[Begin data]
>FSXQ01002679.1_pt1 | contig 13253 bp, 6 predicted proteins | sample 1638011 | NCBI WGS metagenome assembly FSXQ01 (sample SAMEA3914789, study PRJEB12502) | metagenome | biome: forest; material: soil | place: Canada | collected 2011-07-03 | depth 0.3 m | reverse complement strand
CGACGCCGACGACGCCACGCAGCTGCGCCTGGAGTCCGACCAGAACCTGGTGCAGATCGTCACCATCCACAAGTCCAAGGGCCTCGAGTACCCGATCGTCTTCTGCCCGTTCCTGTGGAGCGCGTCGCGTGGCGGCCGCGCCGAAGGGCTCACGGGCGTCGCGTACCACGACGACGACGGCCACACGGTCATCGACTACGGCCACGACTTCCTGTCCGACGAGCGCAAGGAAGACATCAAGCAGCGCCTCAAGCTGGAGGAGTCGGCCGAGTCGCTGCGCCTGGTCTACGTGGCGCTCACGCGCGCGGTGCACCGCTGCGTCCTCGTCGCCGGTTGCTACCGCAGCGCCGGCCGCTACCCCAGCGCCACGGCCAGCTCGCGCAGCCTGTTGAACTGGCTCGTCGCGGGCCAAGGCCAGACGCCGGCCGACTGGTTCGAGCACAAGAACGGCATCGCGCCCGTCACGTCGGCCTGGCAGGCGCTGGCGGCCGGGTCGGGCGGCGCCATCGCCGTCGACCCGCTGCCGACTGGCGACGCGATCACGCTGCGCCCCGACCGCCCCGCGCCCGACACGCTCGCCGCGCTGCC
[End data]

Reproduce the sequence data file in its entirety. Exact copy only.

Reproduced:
>FSXQ01002679.1_pt1 | contig 13253 bp, 6 predicted proteins | sample 1638011 | NCBI WGS metagenome assembly FSXQ01 (sample SAMEA3914789, study PRJEB12502) | metagenome | biome: forest; material: soil | place: Canada | collected 2011-07-03 | depth 0.3 m | reverse complement strand
CGACGCCGACGACGCCACGCAGCTGCGCCTGGAGTCCGACCAGAACCTGGTGCAGATCGTCACCATCCACAAGTCCAAGGGCCTCGAGTACCCGATCGTCTTCTGCCCGTTCCTGTGGAGCGCGTCGCGTGGCGGCCGCGCCGAAGGGCTCACGGGCGTCGCGTACCACGACGACGACGGCCACACGGTCATCGACTACGGCCACGACTTCCTGTCCGACGAGCGCAAGGAAGACATCAAGCAGCGCCTCAAGCTGGAGGAGTCGGCCGAGTCGCTGCGCCTGGTCTACGTGGCGCTCACGCGCGCGGTGCACCGCTGCGTCCTCGTCGCCGGTTGCTACCGCAGCGCCGGCCGCTACCCCAGCGCCACGGCCAGCTCGCGCAGCCTGTTGAACTGGCTCGTCGCGGGCCAAGGCCAGACGCCGGCCGACTGGTTCGAGCACAAGAACGGCATCGCGCCCGTCACGTCGGCCTGGCAGGCGCTGGCGGCCGGGTCGGGCGGCGCCATCGCCGTCGACCCGCTGCCGACTGGCGACGCGATCACGCTGCGCCCCGACCGCCCCGCGCCCGACACGCTCGCCGCGCTGCC